OPINION: JOEL KOTKIN in Capitol Weekly: "In much of the country a powerful energy boom is providing a serious stimulus to economic growth. But in California, where fossil fuels are considered about as toxic as tobacco, we are lurching toward an anticipated energy shortage that will further exacerbate the state’s already deep geographic and class divisions."
"California, in a typical feat of “virtue signaling,” has committed the state to getting half of its electrical power from renewables such as wind and solar, up from 16 percent today, within the next decade. This drive has meant the rapid abandonment of electricity generated by nuclear power as well as natural, gas which together comprised nearly 70 percent of all electricity production in 2015."
"This may not end well. California Public Utilities Commission President Michael Picker suggested recently that we could soon return “the kind of crisis we faced in 2000 and 2001.” The rapid abandonment of existing reliable energy sources makes the state, in the estimate of the Institute for Energy Research, “vulnerable to rolling blackouts."
Can Feinstein bridge the gap between NRA allies and gun control advocates? Legislation addressing violence against women is at stake.
Sacramento Bee's EMILY CADEI: "One senator is a longtime foe of the National Rifle Association. The other came to national attention with a campaign ad promising to “unload” on Obamacare while firing a handgun at a shooting range. But a popular law to prevent violence against women now rides on whether California Democrat Dianne Feinstein and Iowa Republican Joni Ernst can find common ground on gun rights and several other thorny social issues."
"The Violence Against Women Act, or VAWA, authorizes an array of grants for law enforcement to investigate and prosecute domestic violence, sexual assault and stalking, as well as programs to support victims. First passed in 1994, the most recent version of the law expired in February, although its programs are funded through the end of the fiscal year."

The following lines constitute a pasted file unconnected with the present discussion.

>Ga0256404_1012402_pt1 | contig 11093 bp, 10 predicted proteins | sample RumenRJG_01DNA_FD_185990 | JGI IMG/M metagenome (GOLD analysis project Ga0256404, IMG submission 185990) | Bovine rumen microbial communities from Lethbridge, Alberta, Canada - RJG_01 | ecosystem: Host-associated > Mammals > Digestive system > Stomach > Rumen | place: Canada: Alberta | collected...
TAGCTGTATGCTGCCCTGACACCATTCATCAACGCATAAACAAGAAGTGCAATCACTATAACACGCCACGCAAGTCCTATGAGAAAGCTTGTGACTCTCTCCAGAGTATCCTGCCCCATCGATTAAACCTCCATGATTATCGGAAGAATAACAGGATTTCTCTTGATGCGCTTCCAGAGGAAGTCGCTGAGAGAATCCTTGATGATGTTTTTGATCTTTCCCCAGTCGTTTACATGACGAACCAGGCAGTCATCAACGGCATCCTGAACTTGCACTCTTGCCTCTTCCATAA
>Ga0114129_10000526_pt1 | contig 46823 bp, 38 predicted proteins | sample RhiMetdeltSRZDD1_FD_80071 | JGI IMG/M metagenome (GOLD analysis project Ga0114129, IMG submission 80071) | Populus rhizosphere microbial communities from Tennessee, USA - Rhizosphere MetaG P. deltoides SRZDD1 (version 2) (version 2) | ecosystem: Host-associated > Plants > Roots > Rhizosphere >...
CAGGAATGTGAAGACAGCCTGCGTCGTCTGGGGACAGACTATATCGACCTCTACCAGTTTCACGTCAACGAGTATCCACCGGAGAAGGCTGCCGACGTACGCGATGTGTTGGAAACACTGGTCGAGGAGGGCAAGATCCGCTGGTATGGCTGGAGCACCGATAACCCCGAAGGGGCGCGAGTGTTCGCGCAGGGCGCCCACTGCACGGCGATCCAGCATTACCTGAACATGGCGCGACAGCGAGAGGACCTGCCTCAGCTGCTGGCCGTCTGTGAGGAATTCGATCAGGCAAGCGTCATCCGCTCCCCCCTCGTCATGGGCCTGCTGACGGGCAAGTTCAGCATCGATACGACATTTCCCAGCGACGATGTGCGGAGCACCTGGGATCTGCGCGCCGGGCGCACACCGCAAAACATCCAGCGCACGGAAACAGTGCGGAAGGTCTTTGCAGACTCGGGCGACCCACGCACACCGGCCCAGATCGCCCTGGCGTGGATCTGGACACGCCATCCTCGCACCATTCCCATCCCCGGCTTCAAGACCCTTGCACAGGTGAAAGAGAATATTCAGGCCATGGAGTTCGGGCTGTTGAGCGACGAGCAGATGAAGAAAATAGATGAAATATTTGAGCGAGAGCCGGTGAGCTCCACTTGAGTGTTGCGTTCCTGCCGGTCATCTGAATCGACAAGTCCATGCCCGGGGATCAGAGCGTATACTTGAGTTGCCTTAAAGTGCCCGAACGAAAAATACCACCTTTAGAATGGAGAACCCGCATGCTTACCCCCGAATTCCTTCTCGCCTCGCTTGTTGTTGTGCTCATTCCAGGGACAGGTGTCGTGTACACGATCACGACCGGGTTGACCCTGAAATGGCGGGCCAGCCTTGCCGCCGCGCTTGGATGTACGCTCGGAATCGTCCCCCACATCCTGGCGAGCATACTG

"The Democrat-led House — with the support of 33 Republicans — voted Thursday to pass legislation to extend and update VAWA. But the legislation faces a tenuous path in the Republican-controlled Senate, thanks in large part to the National Rifle Association or NRA, the influential lobbying group for gun rights."
How has the failed high capacity magazine legislation affected their availability?
Sacramento Bee's ANDREW SHEELER: "A court order striking down California’s ban on high-capacity magazines drew cheers from gun rights advocates and criticism from gun control supporters. But what did it actually do?"
"The National Rifle Association’s Institute for Legislative Action laid out an explanation on Wednesday cautioning that gun owners still face some risk if they buy the previously banned magazines from out-of-state dealers."
"The court order could be put on hold or overturned, and that could put the purchaser in violation of California law, the NRA said."
Pelosi: Trump's most important Democrat
LA Times's JENNIFER HABERKORN/NOAH BIERMAN/DON LEE: "President Trump is showing surprising deference to his top political adversary, House Speaker Nancy Pelosi, as he feels pressure to fulfill a signature election promise — approval of a revised trade deal with Mexico and Canada."
"In many ways, Trump has no choice, as the president and his allies scramble to notch a policy victory before the 2020 election."
"Only Pelosi (D-San Francisco) can decide whether the pact to replace the North American Free Trade Agreement comes up for a vote in the Democratic-controlled House. Advocates hope that will happen before the House goes on recess in August and the 2020 campaign kicks into high gear, all but destroying chances to pass the deal in Congress for the rest of Trump’s term."
Renewal of Violence Against Women Act threatened by gun-rights dispute
LA Times's SARAH D WIRE: "House Democrats on Thursday passed a new, stronger version of the Violence Against Women Act, which expired in mid-February and needs to be reauthorized to ensure vital funding for shelters and police departments."
"But the bill’s prospects in the Senate remain unclear as some Republicans complain the changes go too far, including a provision that would ban gun sales and ownership by a person convicted of stalking."
"The bill passed 263-158, with all but 33 Republicans voting no."
Legislator-only DMV office would be nixed under GOP proposal